Firefox/Profile on RAM

From ArchWiki

Assuming that there is memory to spare, placing Firefox's cache or complete profile to RAM offers significant advantages. Even though opting for the partial route is an improvement by itself, the latter can make Firefox even more responsive compared to its stock configuration. Benefits include, among others:

  • reduced drive read/writes;
  • heightened responsive feel;
  • many operations within Firefox, such as quick search and history queries, are nearly instantaneous.

To do so we can make use of a tmpfs.

Because data placed therein cannot survive a shutdown, a script responsible for syncing back to drive prior to system shutdown is necessary if persistence is desired (which is likely in the case of profile relocation). On the other hand, only relocating the cache is a quick, less inclusive solution that will slightly speed up user experience while emptying Firefox cache on every reboot.

Note: Cache is stored separately from Firefox default profiles' folder (/home/$USER/.mozilla/firefox/): it is found by default in /home/$USER/.cache/mozilla/firefox/<profile>. This is similar to what Chromium and other browsers do. Therefore, sections #Place profile in RAM using tools and #Place profile in RAM manually do not deal with cache relocating and syncing but only with profile adjustments. See the first note of Profile-sync-daemon for more details. Anything-sync-daemon may be used to achieve the same thing as Option 2 for cache folders.

Relocate cache to RAM only

See Firefox/Tweaks#Turn off the disk cache.

Place profile in RAM using tools

Relocate the browser profile to tmpfs so as to globally improve browser's responsiveness. Another benefit is a reduction in drive I/O operations, of which SSDs benefit the most.

Use an active management script for maximal reliability and ease of use. Several are available from the AUR.


See the Profile-sync-daemon page for additional info on it.


firefox-syncAUR is sufficient for a user with a single profile; uses a script and systemd service similar to #The script.

Identify and backup your current Firefox profile as #Before you start suggests.

Use a drop-in snippet to pass the profile as an argument with -p profile_id.default.

Warning: This will possibly delete the profile, be ready to restore from a backup as soon as you start the service.

Then start/enable the firefox-sync.service user unit.

Place profile in RAM manually

Before you start

Before potentially compromising Firefox's profile, be sure to make a backup for quick restoration. First, find out the active profile name by visiting about:profiles and checking which profile is in use. Replace xyz.default as appropriate and use tar to make a backup:

$ tar zcvfp ~/firefox_profile_backup.tar.gz ~/.mozilla/firefox/xyz.default

The script

Adapted from's Speed up Firefox with tmpfs

The script will first move Firefox's profile to a new static location, make a sub-directory in /dev/shm, softlink to it and later populate it with the contents of the profile. As before, and until the end of this article, replace the bold xyz.default strings with the name of your your Firefox profile folder. The only value that absolutely needs to be altered is, again, xyz.default.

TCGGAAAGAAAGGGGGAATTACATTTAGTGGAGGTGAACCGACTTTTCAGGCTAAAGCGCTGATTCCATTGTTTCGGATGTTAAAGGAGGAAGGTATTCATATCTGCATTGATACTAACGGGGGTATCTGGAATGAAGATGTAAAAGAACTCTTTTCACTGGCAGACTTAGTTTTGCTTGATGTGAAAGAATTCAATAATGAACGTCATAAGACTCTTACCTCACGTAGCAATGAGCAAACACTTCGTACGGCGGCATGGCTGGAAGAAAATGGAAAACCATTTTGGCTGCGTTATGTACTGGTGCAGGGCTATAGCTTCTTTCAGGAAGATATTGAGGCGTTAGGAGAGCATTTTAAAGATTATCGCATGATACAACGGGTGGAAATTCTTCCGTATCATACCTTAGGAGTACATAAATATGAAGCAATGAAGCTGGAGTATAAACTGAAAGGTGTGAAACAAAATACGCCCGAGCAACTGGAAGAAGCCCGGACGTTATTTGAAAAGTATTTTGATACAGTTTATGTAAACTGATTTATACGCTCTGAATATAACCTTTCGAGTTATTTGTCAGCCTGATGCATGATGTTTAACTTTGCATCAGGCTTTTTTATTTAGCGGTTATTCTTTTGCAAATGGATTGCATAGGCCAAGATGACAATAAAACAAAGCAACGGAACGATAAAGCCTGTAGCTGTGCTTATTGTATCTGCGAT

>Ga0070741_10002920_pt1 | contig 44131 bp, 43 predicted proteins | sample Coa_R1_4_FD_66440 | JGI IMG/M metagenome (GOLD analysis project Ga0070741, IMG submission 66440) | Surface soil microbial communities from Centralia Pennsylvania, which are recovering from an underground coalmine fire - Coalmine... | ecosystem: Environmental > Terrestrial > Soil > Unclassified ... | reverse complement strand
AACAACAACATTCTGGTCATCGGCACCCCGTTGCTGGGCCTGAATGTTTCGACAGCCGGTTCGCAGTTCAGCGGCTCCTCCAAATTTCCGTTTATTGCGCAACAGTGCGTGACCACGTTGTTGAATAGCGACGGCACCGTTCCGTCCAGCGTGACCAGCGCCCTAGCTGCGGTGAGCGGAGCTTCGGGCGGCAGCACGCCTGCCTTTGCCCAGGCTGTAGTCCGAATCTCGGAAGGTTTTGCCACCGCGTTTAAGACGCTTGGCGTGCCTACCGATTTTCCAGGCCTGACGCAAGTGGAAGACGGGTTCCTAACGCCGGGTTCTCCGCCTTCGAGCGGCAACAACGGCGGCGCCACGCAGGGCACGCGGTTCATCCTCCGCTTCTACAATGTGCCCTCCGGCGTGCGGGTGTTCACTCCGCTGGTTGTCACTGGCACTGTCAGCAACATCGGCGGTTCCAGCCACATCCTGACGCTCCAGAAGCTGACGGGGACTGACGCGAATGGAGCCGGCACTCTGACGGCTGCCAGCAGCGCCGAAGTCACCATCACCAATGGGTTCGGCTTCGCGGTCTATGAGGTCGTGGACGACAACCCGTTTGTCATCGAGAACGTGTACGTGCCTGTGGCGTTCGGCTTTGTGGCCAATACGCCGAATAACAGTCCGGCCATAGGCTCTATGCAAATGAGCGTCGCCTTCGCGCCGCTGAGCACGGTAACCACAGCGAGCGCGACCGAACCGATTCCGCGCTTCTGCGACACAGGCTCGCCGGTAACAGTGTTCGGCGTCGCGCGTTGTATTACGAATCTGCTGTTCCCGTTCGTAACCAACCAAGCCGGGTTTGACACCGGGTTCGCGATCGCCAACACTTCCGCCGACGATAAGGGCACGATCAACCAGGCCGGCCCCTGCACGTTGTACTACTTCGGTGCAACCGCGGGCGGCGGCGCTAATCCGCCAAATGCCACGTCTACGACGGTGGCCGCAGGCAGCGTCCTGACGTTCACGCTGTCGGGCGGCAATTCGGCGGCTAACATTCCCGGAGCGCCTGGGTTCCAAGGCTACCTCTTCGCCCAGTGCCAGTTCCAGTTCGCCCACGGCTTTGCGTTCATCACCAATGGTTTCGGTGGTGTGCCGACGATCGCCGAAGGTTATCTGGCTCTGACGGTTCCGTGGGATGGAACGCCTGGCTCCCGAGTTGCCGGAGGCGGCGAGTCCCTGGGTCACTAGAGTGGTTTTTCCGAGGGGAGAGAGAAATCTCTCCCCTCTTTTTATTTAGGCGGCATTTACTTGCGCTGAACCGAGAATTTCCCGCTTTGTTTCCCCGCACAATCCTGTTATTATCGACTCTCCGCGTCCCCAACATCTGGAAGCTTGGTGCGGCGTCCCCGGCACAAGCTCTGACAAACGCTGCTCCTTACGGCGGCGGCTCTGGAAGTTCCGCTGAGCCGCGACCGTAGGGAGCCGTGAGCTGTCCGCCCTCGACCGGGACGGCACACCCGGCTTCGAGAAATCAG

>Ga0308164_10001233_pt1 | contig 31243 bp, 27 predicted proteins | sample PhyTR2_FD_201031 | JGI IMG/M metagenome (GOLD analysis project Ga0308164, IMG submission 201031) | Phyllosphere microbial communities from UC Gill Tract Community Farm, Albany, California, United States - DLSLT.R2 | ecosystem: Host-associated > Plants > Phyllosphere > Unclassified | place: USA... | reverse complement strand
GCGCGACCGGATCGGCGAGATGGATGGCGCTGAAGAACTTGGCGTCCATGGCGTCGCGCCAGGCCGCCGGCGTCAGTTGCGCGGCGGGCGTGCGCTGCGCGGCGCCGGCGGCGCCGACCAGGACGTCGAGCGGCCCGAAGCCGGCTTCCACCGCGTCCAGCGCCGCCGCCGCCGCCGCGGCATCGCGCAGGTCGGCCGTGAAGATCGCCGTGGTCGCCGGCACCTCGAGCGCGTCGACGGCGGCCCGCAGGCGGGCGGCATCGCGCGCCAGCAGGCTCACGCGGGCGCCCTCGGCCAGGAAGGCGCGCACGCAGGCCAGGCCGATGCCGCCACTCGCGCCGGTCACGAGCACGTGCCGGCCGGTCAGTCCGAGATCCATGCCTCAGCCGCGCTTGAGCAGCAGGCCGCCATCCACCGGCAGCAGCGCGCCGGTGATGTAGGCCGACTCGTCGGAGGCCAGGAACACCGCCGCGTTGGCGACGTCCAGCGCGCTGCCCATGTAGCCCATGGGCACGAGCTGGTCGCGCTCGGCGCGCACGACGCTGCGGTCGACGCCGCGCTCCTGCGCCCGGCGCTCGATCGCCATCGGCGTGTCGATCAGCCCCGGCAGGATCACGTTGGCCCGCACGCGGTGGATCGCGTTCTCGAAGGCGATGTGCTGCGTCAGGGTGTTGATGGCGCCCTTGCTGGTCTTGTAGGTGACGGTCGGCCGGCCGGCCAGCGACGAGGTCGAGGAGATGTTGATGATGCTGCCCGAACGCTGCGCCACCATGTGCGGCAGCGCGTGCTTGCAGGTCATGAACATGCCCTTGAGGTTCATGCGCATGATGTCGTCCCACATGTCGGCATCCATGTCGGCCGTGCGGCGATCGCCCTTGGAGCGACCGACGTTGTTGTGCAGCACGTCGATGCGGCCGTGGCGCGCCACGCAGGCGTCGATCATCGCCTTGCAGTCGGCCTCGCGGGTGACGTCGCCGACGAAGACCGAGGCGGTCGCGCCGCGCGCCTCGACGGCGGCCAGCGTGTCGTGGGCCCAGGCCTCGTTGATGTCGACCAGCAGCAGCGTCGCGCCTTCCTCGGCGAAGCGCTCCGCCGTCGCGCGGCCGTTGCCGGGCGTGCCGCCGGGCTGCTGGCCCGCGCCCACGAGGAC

Be sure that rsync is installed, create:



set -efu

cd ~/.mozilla/firefox

if [ ! -r $volatile ]; then
	mkdir -m0700 $volatile

if [ "$(readlink $link)" != "$volatile" ]; then
	mv $link $static
	ln -s $volatile $link

if [ -e $link/.unpacked ]; then
	rsync -av --delete --exclude .unpacked ./$link/ ./$static/
	rsync -av ./$static/ ./$link/
	touch $link/.unpacked

Make the script executable, then run the following to close Firefox and test it:

$ killall firefox firefox-bin
$ ls ~/.mozilla/firefox/
$ ~/.local/bin/ xyz.default

Run Firefox again to gauge the results. The second time the script runs, it will then preserve the RAM profile by copying it back to disk.


Seeing that forgetting to sync the profile can lead to disastrous results, automating the process seems like a logical course of action.


Create the following script:

Description=Firefox profile memory cache


ExecStart=%h/.local/bin/ %i
ExecStop=%h/.local/bin/ %i

then, do a daemon-reload and enable/start the firefox-profile@xyz.default.service user unit.

cron job

Manipulate the user's cron table using crontab:

$ crontab -e

Add a line to start the script every 30 minutes,

*/30 * * * * ~/.local/bin/ xyz.default

or add the following to do so every 2 hours:

0 */2 * * * ~/.local/bin/ xyz.default

Sync at login/logout

Assuming bash is being used, add the script to the login/logout files:

$ echo 'bash -c "~/.local/bin/ xyz.default > /dev/null &"' | tee -a ~/.bash_logout ~/.bash_login
Note: You may wish to use ~/.bash_profile instead of ~/.bash_login as bash will only read the first of these if both exist and are readable.

For zsh, use ~/.zlogin and ~/.zlogout instead:

$ echo 'bash -c "~/.local/bin/ xyz.default > /dev/null &"' | tee -a ~/.zlog{in,out}

See also